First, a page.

Atlantic FuelEx has been appointed as a member of the steering committee of the Arab Air Carriers Organization (AACO). The Dubai-based company is the first fuel reseller to be appointed to the group, which is focused on improving the reliability and quality of fuel supplies to carriers in the region.
Egypt’s Nesma Airlines, which operates two leased Airbus A320-200s, has announced a change of lubricant manufacturer as it seeks to combat the hot desert conditions involved in flying in the Middle East.
Three years ago, Nesma started using Air BP Lubricants’s High Performance Capable Turbine Oil 2197. According to Air BP Lubricants, “The recommendation to switch oils came from the aircraft’s former operator, who had previously experienced the added benefits of using BPTO 2197 in other aircraft.”
Engineered Propulsion Systems (EPS) is preparing two recently purchased Cirrus SR22s as flying testbeds for its clean-sheet design Vision 350 diesel aero engine. One of the airplanes is located at EPS’s New Richmond, Wis. headquarters, while the other is being prepared for flight testing in a hangar at the Mojave airport in California. The engine is on display outside the Innovation Pavilion at EAA AirVenture Oshkosh, mounted to an SR22 firewall.
I remember well that night 17 years ago when TWA Flight 800 exploded and crashed off the coast of Long Island, killing all aboard. I was settling down with some friends at my brother’s Manhattan apartment to watch a game between the Red Sox and their arch-rival Yankees when the game broadcast was interrupted by news that an airliner had crashed soon after takeoff from JFK International.
Robinson Helicopter revealed its intention to obtain approval to operate its R44 and R22 piston-engine helicopters on unleaded fuel this week at Heli-Expo. According to Robinson CEO Kurt Robinson, engine maker Lycoming needs to obtain FAA approval to burn unleaded fuels in its engines while Robinson must perform airframe testing with the fuels on board for each of its relevant helicopter models.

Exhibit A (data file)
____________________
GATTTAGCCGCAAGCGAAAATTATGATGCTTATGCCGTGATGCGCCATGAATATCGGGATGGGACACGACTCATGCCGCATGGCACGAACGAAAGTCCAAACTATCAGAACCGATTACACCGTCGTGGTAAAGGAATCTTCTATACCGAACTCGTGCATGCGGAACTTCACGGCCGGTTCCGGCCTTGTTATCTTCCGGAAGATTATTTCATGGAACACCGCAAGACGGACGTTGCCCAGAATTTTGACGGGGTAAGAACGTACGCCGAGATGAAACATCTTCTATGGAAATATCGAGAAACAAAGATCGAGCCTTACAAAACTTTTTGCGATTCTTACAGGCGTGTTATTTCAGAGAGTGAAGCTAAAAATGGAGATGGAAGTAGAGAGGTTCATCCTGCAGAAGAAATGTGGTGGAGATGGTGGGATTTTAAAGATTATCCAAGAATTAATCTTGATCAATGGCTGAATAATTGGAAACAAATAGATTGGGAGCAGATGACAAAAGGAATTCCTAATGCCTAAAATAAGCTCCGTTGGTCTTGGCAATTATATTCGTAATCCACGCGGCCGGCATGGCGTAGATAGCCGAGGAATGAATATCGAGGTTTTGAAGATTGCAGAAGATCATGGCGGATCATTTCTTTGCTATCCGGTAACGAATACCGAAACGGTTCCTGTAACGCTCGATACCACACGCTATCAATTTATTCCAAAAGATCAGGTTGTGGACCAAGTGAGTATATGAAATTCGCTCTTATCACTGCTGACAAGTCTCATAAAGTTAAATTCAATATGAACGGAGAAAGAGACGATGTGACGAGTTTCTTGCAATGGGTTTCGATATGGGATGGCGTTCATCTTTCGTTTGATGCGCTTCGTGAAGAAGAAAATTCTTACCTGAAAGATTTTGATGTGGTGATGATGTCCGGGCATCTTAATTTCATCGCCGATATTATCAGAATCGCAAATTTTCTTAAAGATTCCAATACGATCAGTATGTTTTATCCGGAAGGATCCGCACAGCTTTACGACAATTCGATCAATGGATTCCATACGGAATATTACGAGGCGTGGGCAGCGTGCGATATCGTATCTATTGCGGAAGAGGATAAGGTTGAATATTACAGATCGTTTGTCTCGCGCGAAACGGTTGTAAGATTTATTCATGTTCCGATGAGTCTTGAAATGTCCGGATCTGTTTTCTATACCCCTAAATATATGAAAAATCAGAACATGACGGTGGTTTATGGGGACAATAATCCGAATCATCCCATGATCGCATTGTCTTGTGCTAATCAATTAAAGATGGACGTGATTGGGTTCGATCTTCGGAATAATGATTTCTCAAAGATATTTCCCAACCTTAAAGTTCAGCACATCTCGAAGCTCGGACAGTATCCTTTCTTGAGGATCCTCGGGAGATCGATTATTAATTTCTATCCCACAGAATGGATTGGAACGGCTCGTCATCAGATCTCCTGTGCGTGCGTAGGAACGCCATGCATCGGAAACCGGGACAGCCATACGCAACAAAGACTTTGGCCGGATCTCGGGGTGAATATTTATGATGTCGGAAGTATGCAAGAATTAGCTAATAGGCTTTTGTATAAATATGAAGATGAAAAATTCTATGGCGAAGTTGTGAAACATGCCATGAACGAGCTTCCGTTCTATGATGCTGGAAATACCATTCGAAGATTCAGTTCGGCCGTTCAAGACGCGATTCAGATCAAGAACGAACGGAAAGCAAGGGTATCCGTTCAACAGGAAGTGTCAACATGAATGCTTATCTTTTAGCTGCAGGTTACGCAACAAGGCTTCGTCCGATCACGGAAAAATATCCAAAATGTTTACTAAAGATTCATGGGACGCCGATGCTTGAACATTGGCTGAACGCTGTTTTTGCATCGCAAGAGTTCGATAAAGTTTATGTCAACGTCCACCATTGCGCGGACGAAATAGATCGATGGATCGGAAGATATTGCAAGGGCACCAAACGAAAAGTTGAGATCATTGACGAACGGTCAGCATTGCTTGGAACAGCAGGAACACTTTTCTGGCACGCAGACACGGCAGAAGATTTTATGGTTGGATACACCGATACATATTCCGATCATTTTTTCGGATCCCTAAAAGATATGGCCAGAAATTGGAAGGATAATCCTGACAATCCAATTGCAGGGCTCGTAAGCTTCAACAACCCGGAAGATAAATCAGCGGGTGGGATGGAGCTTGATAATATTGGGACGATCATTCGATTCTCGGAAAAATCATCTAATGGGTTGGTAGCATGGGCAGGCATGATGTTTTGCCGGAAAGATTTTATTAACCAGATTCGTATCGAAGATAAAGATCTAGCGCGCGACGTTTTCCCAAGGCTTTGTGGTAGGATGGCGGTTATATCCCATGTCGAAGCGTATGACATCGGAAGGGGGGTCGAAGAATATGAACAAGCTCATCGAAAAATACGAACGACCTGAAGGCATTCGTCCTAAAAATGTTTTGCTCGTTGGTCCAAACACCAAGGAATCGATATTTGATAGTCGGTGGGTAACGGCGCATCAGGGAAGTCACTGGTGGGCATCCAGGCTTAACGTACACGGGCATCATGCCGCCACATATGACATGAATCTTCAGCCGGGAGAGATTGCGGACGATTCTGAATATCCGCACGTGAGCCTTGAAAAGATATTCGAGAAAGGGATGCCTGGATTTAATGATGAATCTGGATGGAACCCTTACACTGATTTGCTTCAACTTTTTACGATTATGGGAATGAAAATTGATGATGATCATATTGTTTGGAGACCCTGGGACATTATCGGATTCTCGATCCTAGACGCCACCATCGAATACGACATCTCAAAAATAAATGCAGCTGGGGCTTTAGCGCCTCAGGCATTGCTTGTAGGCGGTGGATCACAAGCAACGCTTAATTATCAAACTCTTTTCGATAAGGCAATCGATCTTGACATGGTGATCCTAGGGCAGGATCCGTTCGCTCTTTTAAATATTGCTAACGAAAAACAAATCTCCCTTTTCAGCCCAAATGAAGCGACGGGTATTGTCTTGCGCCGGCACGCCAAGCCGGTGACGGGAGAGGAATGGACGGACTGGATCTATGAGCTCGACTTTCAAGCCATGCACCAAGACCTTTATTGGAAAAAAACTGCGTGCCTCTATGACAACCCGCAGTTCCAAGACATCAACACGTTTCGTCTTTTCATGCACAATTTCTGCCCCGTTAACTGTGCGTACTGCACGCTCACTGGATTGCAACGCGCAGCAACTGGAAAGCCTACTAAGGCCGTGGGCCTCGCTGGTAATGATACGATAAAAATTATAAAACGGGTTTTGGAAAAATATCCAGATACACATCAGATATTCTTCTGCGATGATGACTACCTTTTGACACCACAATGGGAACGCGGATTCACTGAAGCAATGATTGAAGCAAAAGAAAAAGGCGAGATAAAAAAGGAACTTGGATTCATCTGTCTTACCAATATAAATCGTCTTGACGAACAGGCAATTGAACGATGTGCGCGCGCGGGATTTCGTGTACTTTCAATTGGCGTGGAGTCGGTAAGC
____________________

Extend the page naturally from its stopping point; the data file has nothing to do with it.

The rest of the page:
As the cost of jet-A creeps ever upwards, the price last month at several Washington, D.C.-area airport FBOs hovered near $9 per gallon. Signature Flight Support, the lone provider at Reagan National Airport, posted a pump price of $9.18 a gallon, which was still less than the $9.24 per gallon it listed in early March 2011.
The first 100-percent civil biofuel flight, conducted on October 29 in a Falcon 20, showed that the fuel is cleaner and just as efficient as conventional jet-A, according to results released by the National Research Council (NRC) of Canada. Information collected in flight and analyzed by the NRC revealed a 50-percent reduction in aerosol emissions.
Canada’s National Research Council (NRC) achieved a milestone in the quest for adoption of biofuels when it made the first flight by a civil jet powered by 100-percent unblended biofuel. At the end of October, the NRC’s Dassault Falcon 20 made the historic flight over Ottawa, burning a new biofuel known as ReadiJet, derived from Brassica carinata, an inedible oilseed crop provided by feedstock producer Agrisoma Biosciences.
Adverse oil prices and cut-throat rivalry have left airlines scrambling to limit losses with the increasingly attractive option of jet-fuel hedging. Although a complex exercise, hedging essentially involves locking in a forward fixed price, allowing an increasing number of airlines to avoid surprises from unforeseen cost fluctuations. Today, jet-fuel hedgers trade contracts in Singapore, Rotterdam, the U.S. Gulf Coast or New York, as well as crude and heating oil or gas oil in London and New York, the two most liquid swaps and options markets.
UOP, a Honeywell company, has announced that Honeywell Green Jet Fuel was used in a 50/50 blend with petroleum-derived jet fuel to propel all five of Gulfstream’s demonstration aircraft to this year’s NBAA convention on October 27 and 28.
The renewable fuel was made from natural oils extracted from camelina, an inedible plant that grows in conditions where food crops cannot survive.
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